NBA Draft: Pressure is on Bobcats
By Mike Cranston
CHARLOTTE ó The Charlotte Bobcats’ final predraft workout had just ended Wednesday when part-owner Michael Jordan grabbed a ball and quickly challenged the equipment manager to a shooting game.
To make it fair, Jordan shot left-handed. Then Jordan’s 15-footers kept clanging off the rim.
“His left hand is not as good as his right,” coach Larry Brown said. “But if he was eligible we’d be OK.”
Instead, Jordan and Brown will be paired in the draft war room for the first time Thursday night. What the legendary ex-player and the Hall of Fame coach do with the ninth pick and 20th picks ó the second coming via a deal with Denver on Wednesday ó will either improve or further muddy their shaky reputations.
“I think Michael and his staff, they’ve prepared well,” Brown said.
Beginning his record ninth NBA head coaching job, Brown is eager to erase the ugly memories of his last job ó a 23-59 disaster in New York in 2005-06. He was fired and spent two years out of the league.
Jordan gave Brown another chance after he canned rookie coach Sam Vincent following a 32-50 season.
Vincent’s hiring isn’t the only questionable decision Jordan has made in Charlotte. He drafted Adam Morrison with the third pick in 2006 ahead of Brandon Roy and Rudy Gay. Jordan is still living down his decision to take Kwame Brown with the No. 1 pick in 2001 when he ran the Washington Wizards.
After Jordan regained his shooting touch Wednesday morning by switching to his right hand, he slipped out of view. He left his general manager to announce the Bobcats will be aggressive on draft night.
“I think if we had our preference we’d try to trade up,” Rod Higgins said.
The Bobcats didn’t move up later Wednesday, but they did get an extra first-round pick. Charlotte traded a future, protected first-round pick to the Nuggets for the 20th selection.
That could give the Bobcats a chance to take 7-foot-2 center Roy Hibbert of Georgetown. He impressed the Bobcats’ brass during a workout earlier this month, and is projected to be a late first-round choice.
In a hard-to-figure draft where it seems only Derrick Rose of Memphis and Michael Beasley of Kansas State are assured to be gone by the ninth pick, the Bobcats would reduce the uncertainty by moving up from the ninth spot. That could give them the choice of big men Kevin Love of UCLA and Brook Lopez of Stanford, or guards Russell Westbrook of UCLA and Jerryd Bayless of Arizona.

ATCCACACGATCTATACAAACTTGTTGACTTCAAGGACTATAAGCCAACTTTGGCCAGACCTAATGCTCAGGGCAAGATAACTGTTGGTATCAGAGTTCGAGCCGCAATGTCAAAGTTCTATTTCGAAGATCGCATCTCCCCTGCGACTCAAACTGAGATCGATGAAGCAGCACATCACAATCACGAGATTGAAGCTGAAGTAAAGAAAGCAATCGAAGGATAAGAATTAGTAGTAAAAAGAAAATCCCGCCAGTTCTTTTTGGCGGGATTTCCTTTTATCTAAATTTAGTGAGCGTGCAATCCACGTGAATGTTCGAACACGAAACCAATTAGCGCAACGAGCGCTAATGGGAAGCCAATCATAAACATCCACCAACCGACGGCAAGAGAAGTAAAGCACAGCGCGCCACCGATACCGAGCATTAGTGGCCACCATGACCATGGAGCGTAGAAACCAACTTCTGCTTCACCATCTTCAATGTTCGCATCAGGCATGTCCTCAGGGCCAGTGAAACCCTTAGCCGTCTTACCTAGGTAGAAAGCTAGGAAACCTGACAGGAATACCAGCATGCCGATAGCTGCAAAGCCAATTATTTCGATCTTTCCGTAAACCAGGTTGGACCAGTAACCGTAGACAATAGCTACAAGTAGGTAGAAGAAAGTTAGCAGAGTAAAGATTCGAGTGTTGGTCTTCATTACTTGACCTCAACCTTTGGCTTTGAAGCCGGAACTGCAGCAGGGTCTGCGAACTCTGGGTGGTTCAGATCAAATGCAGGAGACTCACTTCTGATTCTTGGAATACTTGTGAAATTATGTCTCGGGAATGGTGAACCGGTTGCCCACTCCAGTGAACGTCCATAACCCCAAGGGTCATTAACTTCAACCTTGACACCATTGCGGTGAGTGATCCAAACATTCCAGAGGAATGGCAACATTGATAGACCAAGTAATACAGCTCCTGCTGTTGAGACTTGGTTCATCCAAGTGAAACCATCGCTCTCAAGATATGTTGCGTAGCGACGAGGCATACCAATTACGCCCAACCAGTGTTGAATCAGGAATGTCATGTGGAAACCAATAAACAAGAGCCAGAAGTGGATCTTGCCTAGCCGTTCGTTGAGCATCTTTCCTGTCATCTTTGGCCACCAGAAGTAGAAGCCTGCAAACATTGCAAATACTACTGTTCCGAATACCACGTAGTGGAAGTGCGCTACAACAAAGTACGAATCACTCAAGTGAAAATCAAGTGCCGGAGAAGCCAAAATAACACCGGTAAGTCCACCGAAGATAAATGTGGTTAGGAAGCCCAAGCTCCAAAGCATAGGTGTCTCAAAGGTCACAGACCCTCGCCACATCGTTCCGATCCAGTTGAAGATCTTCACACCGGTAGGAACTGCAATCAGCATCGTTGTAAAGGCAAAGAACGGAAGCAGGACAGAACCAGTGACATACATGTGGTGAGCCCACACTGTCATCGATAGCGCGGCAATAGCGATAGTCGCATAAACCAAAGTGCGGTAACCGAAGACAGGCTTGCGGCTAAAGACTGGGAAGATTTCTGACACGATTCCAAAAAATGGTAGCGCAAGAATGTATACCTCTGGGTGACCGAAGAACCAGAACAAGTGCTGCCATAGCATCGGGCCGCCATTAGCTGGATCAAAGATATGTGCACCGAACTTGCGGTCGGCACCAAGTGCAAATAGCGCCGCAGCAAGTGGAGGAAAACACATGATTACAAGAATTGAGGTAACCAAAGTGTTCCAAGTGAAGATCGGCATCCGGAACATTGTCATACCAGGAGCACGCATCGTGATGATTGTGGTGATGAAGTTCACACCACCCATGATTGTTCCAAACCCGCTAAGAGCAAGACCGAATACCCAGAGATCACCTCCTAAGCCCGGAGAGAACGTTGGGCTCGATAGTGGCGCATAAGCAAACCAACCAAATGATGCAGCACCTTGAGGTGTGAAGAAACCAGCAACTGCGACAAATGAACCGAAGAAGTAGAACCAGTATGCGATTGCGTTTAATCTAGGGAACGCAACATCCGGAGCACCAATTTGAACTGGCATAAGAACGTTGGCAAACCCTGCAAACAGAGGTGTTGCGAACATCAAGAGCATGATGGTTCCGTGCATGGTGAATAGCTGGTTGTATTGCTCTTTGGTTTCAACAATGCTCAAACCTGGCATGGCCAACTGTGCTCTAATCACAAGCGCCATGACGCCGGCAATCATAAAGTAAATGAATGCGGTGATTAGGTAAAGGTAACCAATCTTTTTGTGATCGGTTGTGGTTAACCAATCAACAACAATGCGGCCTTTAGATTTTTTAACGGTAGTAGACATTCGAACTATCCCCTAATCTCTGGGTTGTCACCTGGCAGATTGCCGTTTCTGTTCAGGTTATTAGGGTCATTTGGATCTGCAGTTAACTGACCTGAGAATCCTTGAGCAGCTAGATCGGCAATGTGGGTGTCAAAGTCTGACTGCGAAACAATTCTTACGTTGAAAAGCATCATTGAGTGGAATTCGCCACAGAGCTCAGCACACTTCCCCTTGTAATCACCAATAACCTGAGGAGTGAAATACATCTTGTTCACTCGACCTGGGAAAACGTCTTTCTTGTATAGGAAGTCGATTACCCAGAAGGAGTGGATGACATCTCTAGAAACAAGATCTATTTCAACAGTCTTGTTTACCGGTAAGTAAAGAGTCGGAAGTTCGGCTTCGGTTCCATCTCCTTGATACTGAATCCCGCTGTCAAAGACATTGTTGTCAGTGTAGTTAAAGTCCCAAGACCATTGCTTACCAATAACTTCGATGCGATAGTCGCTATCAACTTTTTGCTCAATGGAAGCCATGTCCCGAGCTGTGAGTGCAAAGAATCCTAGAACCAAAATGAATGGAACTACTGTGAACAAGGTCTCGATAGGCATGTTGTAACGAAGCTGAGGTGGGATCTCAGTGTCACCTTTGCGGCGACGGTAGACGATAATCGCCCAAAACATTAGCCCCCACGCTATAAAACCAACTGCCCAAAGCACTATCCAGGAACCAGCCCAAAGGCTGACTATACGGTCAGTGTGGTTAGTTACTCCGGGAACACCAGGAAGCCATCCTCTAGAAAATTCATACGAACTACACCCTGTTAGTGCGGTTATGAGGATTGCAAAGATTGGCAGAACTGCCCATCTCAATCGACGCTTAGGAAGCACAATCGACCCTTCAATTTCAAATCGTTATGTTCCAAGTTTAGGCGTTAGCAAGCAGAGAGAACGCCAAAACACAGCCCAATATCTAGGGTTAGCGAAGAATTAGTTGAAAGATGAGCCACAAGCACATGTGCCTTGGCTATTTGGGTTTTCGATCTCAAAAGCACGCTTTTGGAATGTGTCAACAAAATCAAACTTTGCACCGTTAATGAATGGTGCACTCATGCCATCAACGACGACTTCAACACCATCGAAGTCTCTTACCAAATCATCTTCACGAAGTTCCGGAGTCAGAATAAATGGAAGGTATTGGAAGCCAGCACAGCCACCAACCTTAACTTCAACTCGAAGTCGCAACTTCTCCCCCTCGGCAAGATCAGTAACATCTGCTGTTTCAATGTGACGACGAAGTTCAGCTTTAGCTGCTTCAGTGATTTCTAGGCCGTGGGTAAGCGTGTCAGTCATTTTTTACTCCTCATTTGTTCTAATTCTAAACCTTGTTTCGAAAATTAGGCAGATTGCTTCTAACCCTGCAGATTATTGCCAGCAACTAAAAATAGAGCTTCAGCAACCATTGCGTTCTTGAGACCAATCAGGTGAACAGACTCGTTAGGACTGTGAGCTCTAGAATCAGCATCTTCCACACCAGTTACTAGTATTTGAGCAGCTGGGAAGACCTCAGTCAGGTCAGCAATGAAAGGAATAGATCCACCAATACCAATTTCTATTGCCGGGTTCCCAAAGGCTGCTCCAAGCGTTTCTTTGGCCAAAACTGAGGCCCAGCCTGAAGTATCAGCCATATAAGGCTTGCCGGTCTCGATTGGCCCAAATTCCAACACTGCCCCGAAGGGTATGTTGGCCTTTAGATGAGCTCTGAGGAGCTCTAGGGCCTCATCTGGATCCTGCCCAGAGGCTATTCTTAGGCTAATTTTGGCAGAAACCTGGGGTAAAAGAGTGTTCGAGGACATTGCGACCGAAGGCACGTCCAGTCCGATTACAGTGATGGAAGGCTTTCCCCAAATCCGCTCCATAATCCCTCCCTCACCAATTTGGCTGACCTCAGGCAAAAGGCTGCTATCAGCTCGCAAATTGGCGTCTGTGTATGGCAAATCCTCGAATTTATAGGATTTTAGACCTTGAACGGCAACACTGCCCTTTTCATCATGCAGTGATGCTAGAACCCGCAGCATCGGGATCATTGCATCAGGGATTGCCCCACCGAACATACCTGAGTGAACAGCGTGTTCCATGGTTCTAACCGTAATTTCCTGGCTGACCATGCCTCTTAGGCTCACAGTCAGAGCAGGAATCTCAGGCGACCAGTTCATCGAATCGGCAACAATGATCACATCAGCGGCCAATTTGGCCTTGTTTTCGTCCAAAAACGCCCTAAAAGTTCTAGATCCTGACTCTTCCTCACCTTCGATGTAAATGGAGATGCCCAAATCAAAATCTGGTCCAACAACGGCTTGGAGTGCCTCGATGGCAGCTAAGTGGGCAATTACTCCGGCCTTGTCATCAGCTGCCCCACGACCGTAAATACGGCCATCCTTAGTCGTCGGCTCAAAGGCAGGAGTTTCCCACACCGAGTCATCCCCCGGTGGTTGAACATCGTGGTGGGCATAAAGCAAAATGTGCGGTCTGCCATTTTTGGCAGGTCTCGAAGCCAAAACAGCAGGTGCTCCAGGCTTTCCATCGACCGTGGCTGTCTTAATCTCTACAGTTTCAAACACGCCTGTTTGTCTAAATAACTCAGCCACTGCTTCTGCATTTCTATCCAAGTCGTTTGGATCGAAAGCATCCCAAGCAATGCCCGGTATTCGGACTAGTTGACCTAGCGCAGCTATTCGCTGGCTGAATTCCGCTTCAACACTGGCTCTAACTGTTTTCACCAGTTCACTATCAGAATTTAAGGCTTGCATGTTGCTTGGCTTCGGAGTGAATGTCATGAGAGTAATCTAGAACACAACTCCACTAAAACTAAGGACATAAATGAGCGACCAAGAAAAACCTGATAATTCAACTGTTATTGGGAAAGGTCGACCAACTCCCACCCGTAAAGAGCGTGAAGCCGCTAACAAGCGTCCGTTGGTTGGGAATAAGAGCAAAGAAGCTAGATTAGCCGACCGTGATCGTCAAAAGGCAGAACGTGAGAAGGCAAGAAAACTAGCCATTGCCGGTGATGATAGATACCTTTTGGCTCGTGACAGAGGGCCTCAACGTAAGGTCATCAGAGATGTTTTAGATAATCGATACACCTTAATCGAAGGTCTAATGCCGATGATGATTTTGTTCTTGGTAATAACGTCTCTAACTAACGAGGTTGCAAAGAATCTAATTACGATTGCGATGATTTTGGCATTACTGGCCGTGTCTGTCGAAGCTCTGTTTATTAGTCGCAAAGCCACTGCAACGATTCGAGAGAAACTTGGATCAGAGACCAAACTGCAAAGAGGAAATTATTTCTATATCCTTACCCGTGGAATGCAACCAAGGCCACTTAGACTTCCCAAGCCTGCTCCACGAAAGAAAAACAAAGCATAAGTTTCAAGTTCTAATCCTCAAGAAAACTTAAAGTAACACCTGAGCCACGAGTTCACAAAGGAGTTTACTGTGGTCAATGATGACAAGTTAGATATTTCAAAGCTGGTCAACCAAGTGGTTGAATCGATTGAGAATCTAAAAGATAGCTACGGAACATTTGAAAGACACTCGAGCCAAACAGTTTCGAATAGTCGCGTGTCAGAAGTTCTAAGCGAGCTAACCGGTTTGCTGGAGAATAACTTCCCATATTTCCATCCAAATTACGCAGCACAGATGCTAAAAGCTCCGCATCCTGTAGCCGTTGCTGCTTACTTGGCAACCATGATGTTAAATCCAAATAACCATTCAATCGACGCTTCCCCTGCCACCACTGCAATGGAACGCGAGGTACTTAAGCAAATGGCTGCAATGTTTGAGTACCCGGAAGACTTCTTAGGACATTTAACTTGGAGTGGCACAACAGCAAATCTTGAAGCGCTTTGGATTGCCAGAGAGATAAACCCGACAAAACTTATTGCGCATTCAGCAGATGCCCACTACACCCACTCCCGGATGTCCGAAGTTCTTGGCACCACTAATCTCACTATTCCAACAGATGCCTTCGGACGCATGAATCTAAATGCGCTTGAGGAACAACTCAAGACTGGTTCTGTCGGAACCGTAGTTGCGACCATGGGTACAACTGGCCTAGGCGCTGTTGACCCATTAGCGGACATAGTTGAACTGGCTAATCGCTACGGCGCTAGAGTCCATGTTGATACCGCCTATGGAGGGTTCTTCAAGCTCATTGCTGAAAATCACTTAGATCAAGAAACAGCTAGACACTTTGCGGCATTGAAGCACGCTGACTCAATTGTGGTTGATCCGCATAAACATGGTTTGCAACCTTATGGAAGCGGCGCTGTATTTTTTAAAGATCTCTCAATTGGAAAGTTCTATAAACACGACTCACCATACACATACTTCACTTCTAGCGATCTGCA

“I’ve seen so many scenarios,” Brown said. “I think Beasley and Rose obviously are gone (at No. 9), but other than that I’ve seen different combinations where you could almost end up with anybody ó any of the top 15 guys.”
With pressure to make the playoffs for the first time in hopes of winning over a city full of apathetic fans, the Bobcats may want to bypass a young player and get a proven veteran for the second straight year.
Only a draft-night trade will be much more complicated this time. Holding ample salary-cap space a year ago, the Bobcats were able to acquire proven scorer Jason Richardson from Golden State and absorb his $12 million a year salary in exchange for the No. 8 pick, Brandan Wright of North Carolina.
Later in the year they traded for Nazr Mohammed ($6 million a year), and impending restricted free agent Emeka Okafor currently counts about $16 million against the cap.
So Charlotte would likely have to give up a core player to make a trade work under the cap.
“It’s always an option, but you have to have the right veteran, and you have to also make a financial decision if you go that route,” Higgins said. “You’re going to obviously have to trade dollar for dollar to make that happen. We’ve discussed that, but it’s probably a less likely scenario.”
Which means Jordan will probably need to choose a young player, perhaps a center to take pressure off Okafor, or a point guard to provide depth and maybe challenge starter Raymond Felton. Charlotte may be able to fill both needs with an extra first-round pick.
Another scenario is the predraft snubs. Love, Lopez and Bayless all refused to work out for Charlotte, as their agents initially thought they would definitely be taken before No. 9.
“The scenarios are starting to not be in their favor where they probably should have come and worked out for us at No. 9,” Higgins said.
The Bobcats have put together their draft boards, rating players from 1-75 and by position. They’ve spent plenty of time and money bringing in dozens of prospects for their second-round pick, 38th overall. Wednesday’s group included forward Othello Hunter of Ohio State.
Now the pressure is on Jordan and Brown to produce.
“This is an important draft for us,” Brown said.